Youth emancipation in Spain continued to decline in 2020, the year of the pandemic, reaching a new negative record: only 15.8% of young people in our country lived independently. This is revealed by the data from the latest edition of the Youth Emancipation Observatory, prepared by the Youth Council of Spain.
It's about the worst youth emancipation figures since 1999. However, the causes are not only the result of the pandemic. And it is that they are already 14 consecutive years in which youth emancipation adds negative data. In 2007, on the eve of the Great Recession, 26.1% of young people had already become independent. Since that year, fewer and fewer young people have been emancipated, being that of 2020 the worst data. That reflects that The socioeconomic precariousness of Spanish youth has no end and continues to sink, with or without Covid-19.
These bad data on youth emancipation are due, according to the aforementioned report, to the chronification of the precariousness in which Spanish youth is plunged. The unemployment rate at the end of 2020 was 30.2%, the worst figure in Europe for young unemployment. And as if this were not enough, the quality of employment for young people in Spain is very low: 52% of young workers have a temporary contract, and 26.1% have partial contracts.
YOUNG PEOPLE WITHOUT THE OPTION TO BUY A HOME
The consequences of this precariousness are reflected in the salaries of young workers, which are usually below the SMI. A young worker, in Spain, earns 11,643 euros gross per year on average, 970 euros per month. 14 years ago, Spanish youth asked to stop being a mileurista. In 2021, after two great economic crises, the average salary for young people does not reach a thousand euros, being lower than the average salary of a decade ago, despite the recent increases in the SMI.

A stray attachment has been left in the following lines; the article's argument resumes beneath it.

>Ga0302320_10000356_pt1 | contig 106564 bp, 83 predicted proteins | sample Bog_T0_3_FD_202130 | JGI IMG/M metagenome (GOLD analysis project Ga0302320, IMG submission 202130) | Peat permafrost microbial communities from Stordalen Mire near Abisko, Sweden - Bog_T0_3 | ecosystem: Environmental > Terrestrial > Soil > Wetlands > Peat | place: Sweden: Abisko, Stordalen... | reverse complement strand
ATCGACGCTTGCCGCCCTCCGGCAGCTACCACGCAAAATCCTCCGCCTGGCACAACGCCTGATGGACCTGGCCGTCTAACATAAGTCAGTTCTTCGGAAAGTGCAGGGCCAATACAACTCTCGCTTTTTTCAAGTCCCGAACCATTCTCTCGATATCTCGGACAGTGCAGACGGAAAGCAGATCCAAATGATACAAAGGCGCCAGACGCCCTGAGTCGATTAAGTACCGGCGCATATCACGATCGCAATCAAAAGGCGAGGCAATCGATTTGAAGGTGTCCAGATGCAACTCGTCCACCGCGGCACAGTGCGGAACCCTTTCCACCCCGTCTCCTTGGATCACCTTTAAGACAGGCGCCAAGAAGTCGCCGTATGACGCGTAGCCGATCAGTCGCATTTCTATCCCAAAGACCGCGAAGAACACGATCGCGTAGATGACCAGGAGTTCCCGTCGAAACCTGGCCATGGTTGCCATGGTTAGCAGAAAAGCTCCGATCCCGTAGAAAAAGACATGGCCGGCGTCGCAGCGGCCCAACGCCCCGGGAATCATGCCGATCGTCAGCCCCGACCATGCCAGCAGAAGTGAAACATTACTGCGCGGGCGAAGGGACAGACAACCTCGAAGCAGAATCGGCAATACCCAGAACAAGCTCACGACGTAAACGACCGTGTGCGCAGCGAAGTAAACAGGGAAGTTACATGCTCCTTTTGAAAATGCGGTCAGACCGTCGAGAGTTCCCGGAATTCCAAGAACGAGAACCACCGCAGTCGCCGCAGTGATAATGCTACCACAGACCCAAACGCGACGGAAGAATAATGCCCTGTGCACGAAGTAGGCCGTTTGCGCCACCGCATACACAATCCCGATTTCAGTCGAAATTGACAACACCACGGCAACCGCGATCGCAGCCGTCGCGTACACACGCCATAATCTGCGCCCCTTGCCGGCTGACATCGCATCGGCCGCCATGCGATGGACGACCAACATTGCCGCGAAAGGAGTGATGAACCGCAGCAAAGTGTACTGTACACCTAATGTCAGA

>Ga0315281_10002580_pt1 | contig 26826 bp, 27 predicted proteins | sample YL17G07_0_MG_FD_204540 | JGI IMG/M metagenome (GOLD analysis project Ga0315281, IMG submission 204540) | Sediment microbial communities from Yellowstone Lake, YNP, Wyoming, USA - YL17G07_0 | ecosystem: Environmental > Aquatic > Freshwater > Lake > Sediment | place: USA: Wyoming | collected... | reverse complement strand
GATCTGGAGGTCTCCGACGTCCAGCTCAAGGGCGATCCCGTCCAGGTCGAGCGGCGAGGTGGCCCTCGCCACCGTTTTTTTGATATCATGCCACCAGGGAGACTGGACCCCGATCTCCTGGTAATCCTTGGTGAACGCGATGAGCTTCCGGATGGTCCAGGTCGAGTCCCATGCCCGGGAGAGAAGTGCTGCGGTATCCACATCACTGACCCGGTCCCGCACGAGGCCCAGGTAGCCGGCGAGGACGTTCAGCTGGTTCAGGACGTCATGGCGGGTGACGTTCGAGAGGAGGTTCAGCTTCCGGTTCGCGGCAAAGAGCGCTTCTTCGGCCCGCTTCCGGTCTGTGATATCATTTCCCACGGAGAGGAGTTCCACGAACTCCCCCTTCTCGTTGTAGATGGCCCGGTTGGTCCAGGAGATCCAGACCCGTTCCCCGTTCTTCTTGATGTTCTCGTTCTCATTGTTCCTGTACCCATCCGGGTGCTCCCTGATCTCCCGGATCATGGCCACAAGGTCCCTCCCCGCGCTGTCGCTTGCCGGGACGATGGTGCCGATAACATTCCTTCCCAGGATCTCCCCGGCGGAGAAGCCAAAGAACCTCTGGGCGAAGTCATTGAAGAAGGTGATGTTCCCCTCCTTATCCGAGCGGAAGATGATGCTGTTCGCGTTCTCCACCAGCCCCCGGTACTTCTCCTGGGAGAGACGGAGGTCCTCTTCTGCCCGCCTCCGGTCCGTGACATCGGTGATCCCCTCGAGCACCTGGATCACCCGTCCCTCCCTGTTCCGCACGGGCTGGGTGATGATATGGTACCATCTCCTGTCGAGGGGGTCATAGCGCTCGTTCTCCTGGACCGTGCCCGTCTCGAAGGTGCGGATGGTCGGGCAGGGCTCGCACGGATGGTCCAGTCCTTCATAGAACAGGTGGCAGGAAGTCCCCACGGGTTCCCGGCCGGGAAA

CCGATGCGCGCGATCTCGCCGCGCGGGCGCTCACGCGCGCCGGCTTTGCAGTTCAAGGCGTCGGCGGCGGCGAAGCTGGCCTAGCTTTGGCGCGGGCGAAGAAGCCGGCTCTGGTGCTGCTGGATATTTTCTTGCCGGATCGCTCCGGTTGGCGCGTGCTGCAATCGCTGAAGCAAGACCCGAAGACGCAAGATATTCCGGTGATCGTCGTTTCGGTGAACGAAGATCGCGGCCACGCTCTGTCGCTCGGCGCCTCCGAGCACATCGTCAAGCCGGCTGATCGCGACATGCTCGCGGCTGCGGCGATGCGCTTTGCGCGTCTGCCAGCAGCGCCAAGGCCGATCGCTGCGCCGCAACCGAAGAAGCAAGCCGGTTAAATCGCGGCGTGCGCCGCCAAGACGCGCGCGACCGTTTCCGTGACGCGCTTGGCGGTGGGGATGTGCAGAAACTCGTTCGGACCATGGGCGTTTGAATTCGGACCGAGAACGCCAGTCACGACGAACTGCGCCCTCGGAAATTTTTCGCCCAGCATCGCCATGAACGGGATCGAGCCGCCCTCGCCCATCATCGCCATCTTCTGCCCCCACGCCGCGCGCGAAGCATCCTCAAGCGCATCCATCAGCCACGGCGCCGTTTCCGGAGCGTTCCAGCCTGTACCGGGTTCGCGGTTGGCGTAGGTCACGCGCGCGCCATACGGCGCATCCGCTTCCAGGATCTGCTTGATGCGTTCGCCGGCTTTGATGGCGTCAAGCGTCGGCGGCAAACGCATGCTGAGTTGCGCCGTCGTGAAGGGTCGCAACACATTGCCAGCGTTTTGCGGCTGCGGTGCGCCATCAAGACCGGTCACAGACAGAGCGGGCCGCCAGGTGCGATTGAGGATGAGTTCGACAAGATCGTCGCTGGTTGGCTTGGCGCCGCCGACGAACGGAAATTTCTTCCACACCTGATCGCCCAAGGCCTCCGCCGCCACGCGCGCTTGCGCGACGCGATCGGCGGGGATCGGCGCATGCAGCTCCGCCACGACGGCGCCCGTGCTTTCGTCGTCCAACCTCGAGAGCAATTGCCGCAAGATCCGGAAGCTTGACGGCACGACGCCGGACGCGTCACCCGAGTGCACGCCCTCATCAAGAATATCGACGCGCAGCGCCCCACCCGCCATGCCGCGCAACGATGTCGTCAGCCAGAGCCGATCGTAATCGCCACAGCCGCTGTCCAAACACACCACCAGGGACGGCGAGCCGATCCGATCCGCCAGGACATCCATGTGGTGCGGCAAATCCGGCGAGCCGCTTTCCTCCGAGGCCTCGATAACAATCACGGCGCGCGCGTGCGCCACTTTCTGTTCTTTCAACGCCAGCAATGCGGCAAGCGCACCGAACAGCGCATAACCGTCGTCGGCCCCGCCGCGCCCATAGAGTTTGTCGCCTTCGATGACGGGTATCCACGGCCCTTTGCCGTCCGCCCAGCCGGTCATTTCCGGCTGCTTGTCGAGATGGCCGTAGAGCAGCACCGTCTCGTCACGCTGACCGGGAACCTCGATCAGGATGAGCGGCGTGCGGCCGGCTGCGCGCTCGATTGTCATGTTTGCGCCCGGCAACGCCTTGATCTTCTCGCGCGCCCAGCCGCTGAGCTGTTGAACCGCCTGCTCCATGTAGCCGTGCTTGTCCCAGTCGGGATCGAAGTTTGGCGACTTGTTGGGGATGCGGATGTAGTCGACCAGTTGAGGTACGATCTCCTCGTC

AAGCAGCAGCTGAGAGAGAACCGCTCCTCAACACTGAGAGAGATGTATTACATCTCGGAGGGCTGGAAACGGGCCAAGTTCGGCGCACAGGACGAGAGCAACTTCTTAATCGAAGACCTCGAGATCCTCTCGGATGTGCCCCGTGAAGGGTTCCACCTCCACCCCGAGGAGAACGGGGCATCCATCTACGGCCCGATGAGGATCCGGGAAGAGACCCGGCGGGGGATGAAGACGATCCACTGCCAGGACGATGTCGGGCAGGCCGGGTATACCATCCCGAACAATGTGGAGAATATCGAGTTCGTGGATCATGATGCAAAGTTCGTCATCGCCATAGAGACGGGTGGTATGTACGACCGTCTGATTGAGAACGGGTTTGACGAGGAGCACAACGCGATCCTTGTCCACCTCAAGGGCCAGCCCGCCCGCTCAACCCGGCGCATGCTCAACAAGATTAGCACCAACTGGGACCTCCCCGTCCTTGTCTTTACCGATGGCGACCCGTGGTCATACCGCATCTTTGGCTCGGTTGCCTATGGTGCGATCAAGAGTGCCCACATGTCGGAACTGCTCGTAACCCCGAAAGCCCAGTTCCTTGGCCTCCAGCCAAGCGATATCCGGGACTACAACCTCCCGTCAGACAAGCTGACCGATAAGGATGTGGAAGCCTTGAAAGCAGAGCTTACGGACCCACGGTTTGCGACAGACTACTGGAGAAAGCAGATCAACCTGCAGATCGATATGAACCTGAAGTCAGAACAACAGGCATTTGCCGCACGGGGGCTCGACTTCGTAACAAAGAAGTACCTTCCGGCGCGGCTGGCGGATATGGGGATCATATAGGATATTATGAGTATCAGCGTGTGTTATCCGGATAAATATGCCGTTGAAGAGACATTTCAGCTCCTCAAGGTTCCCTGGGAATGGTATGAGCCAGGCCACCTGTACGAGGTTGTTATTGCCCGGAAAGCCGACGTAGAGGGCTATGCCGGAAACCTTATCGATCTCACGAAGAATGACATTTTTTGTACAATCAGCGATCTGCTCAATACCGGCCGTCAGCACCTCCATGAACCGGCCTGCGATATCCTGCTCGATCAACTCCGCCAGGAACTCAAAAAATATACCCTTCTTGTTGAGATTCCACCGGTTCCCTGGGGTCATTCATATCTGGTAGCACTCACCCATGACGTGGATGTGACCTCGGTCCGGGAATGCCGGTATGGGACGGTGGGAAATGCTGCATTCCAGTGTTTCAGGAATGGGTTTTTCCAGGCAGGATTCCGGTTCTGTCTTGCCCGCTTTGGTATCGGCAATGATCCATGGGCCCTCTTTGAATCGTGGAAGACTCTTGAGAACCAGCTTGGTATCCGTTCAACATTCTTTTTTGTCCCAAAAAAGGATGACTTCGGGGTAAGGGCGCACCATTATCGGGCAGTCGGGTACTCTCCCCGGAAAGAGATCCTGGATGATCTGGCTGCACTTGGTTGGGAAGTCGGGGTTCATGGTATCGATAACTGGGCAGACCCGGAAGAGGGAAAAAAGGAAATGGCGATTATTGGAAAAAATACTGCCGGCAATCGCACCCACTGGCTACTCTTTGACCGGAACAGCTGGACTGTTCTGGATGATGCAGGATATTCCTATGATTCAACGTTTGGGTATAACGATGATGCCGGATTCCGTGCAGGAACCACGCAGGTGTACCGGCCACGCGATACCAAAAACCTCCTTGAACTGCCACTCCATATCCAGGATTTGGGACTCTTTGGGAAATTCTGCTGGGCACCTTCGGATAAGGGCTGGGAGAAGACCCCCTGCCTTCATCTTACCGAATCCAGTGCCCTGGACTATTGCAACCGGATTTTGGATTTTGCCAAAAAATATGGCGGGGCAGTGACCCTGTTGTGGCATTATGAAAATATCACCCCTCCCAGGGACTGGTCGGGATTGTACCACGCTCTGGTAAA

The low quality of youth employment and low wages mean that young people have to allocate 91% of their salary to renting a home, if they do not want to share a flat, so most of them are forced not to be able to live alone. The option to buy a home is not even an option, since the conditions make it impossible for young people to be eligible.
The youth poverty rate is 31.7%, which makes them the age group with the highest risk of poverty and / or social exclusion, ahead of children and people who are already retired.
From the CJE (Council of Youth of Spain) they demand and demand from all political forces "a great agreement for the youth that serves to respond to the problems of the younger generations and that put into question the country project of Spain. "A labor reform that puts an end to" the temporality and duality of the Spanish labor market, "they add.
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